Air Canada (TSX:AC) stock keeps falling. Are you losing your patience? Should you sell the stock and book losses? All these thoughts might be boggling your mind, as you see your portfolio turn red. It is all in the numbers, and right now, they are not in Air Canada’s favour. But I am still bullish on the stock and expect it to touch or come close to $40.
Riding the stock market inefficiencies
Famous investor Peter Lynch said, “There’s no shame in losing money on a stock. Everybody does it. What is shameful is to hold on to a stock, or worse, to buy more of it when the fundamentals are deteriorating.” But what if fundamentals are improving? In an efficient market, the stock price corrects itself to the company’s earnings potential in the long term. But the markets are inefficient in the short term. They tend to ignore the fundamentals. These inefficiencies are what hedge funds take advantage of.
Air Canada’s latest earnings report hints at recovery and cash inflow. But the stock market inefficiencies have not priced these positives. The overall market is running a bearish tone, as the government has slashed the Canada Recovery Benefit (CRB).
What could drive Air Canada stock to $40?
Air Canada is the country’s largest international airline that connects Canada to the world. Its main source of revenue is tickets, and its main expense is buying and maintaining planes and fuel expenses. When any of these three elements are imbalanced, the airline fundamentals take a hit.
Air Canada’s decelerating cash burn
During the pandemic, all three elements fell, as the Justin Trudeau government closed international borders for 15 months. There wasn’t any cash inflow, and there was significant cash outflow, as it had to maintain planes. The airline’s priority was to reduce this cash burn.
AC achieved it in the second quarter, halving its daily cash burn from $15-$17 million to $8 million. Around $5 million of this cash burn vanished due to cash inflow from advance ticket sales and reduced costs and capital spending.
The government will allow fully vaccinated U.S. citizens to enter Canada for non-essential travel on August 9. And on September 7, the government will open the borders to other foreigners. Banking on these dates, AC expects its average daily cash burn to reduce to $3-$5 million in the third quarter. That’s the first positive.
Recovery in the airline capacity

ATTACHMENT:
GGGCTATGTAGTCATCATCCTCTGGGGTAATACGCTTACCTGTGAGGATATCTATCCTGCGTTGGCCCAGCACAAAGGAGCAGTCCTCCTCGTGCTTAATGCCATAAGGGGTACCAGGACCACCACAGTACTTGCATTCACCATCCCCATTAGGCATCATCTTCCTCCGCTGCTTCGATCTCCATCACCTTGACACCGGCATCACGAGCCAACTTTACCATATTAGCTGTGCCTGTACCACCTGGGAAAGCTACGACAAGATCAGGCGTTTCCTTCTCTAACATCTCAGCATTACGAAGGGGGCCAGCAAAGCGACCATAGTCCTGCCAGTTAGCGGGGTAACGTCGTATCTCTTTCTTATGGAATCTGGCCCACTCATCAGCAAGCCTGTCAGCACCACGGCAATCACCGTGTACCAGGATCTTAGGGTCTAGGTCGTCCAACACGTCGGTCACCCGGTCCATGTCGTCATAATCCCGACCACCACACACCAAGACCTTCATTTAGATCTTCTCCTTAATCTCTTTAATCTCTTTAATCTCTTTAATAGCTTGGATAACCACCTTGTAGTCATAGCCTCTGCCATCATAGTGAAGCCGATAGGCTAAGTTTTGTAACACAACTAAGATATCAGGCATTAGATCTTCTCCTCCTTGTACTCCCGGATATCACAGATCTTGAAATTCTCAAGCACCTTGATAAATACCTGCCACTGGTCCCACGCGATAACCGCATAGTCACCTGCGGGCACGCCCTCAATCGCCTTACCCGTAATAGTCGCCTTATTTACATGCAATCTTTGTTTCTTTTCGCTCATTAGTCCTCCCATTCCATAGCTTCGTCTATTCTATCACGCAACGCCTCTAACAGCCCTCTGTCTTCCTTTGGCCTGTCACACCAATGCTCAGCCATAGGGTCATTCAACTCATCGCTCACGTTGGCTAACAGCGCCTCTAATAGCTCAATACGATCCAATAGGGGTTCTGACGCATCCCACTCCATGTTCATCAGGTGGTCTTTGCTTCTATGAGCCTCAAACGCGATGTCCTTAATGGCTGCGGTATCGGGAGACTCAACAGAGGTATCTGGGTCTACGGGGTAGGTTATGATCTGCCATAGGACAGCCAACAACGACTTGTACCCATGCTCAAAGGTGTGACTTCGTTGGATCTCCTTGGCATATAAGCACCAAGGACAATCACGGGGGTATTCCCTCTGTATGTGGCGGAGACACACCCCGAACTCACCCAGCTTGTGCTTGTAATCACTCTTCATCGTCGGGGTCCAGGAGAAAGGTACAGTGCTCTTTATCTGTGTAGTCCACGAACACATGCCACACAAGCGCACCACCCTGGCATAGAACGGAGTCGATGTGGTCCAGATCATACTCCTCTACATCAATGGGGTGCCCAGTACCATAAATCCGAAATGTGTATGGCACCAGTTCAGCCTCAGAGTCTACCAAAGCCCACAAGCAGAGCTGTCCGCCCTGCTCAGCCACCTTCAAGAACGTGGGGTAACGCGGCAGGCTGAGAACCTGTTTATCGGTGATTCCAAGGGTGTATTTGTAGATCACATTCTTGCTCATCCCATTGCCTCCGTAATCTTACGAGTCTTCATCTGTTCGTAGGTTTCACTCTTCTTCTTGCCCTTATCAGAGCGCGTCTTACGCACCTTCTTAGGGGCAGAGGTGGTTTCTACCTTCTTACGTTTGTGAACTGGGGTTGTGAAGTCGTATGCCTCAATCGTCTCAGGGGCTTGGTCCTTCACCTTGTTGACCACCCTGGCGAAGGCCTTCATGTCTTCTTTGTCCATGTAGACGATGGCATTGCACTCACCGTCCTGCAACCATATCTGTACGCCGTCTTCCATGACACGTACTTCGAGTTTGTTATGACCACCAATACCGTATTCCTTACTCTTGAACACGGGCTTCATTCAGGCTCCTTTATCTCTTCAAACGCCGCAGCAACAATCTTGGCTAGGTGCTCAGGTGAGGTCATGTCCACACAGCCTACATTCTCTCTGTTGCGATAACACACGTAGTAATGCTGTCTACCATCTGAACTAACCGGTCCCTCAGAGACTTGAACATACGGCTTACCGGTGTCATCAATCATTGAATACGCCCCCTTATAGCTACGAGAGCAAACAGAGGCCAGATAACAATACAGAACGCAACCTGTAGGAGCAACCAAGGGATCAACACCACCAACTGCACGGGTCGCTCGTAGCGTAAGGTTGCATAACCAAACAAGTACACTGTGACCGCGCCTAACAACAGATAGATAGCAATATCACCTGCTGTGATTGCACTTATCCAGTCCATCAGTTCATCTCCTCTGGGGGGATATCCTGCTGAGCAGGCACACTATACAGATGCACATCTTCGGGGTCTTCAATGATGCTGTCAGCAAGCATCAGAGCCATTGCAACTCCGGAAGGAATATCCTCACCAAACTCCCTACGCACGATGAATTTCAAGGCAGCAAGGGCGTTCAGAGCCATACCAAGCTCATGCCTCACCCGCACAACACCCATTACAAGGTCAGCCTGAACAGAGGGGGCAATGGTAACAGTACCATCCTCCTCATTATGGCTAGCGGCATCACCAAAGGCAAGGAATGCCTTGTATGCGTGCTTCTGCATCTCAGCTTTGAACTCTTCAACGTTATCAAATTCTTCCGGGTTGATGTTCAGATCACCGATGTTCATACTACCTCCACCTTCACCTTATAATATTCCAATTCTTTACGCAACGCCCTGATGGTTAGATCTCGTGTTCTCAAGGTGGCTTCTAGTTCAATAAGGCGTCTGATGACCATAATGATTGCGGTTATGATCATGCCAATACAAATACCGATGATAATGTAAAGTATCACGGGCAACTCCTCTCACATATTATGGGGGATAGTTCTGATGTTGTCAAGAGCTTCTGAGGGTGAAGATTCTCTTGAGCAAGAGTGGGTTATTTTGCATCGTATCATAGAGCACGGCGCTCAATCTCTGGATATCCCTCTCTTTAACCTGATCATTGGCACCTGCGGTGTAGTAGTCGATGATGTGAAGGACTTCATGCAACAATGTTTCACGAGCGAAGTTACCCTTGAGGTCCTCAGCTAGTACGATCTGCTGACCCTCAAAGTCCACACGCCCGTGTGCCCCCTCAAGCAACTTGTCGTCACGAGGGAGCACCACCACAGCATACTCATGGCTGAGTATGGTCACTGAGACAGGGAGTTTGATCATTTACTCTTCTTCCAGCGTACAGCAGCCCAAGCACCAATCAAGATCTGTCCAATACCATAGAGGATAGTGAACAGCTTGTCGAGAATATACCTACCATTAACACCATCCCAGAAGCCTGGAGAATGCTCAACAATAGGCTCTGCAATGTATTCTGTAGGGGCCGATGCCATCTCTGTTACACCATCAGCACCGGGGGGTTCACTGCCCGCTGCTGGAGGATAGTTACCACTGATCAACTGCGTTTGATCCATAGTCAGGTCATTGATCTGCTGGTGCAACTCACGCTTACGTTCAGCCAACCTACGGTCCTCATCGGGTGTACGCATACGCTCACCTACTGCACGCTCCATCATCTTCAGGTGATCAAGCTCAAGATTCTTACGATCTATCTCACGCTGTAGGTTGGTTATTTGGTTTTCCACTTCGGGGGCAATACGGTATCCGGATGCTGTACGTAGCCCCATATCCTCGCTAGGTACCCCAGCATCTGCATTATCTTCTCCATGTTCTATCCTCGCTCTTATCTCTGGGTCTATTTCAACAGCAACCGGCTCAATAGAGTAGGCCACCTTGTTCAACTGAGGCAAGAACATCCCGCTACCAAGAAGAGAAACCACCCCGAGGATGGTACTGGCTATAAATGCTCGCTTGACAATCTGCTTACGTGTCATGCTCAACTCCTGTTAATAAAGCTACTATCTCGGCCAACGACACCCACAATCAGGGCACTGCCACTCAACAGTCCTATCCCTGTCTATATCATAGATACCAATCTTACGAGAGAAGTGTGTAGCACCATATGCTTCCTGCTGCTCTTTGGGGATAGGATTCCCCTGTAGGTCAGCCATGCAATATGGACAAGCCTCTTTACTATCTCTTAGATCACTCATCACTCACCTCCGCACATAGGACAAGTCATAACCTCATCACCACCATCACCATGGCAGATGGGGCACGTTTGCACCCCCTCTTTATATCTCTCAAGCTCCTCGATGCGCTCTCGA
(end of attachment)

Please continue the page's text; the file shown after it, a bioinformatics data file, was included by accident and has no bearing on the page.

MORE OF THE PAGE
In the second quarter, AC resumed service to 50 Canadian cities and communities. It expects to gradually resume services to several regions in the United States and the Atlantic this summer. It is already seeing pent-up demand from Canadian leisure travellers to U.S. destinations. By 2022, AC expects demand to resume to 2019 levels in the U.S. and Atlantic. However, things remain uncertain in the Pacific, as vaccination is happening at different paces across the world.
In the third quarter of 2021, AC expects to return to 35% of its third quarter of 2019 operating capacity. This is more than double the second-quarter capacity recovery of 15% of the 2019 capacity. And for the record, the airline has reduced its overall capacity by retiring 33% of its fleet. This speedy recovery in capacity will bring in more cash flow and help it become profitable in a few years. That’s another positive.
Air Canada’s debt restructuring
The pandemic cash burn pushed Air Canada into enormous debt. It had a net debt of $7 billion at the end of the second quarter. The second priority for AC after slowing cash burn is reducing debt, and the airline has already started work on it.
AC is restructuring debt to reduce the interest burden. It has $4 billion in low-cost government bailout loans, but it is trying not to use them, as that will give the government a 4% equity stake. The government already has a 6% equity stake in the airline from the $500 million equity financing. AC will evaluate the recovery situation. If the recovery goes as planned, it might opt out of the bailout loans.
Such a decision will instill confidence in investors, and drive AC stock on the path of recovery. These three positives make me bullish on Air Canada’s recovery to $40.
This article represents the opinion of the writer, who may disagree with the “official” recommendation position of a Motley Fool premium service or advisor. We’re Motley! Questioning an investing thesis — even one of our own — helps us all think critically about investing and make decisions that help us become smarter, happier, and richer, so we sometimes publish articles that may not be in line with recommendations, rankings or other content.
Fool contributor Puja Tayal has no position in any of the stocks mentioned. The Motley Fool has no position in any of the stocks mentioned.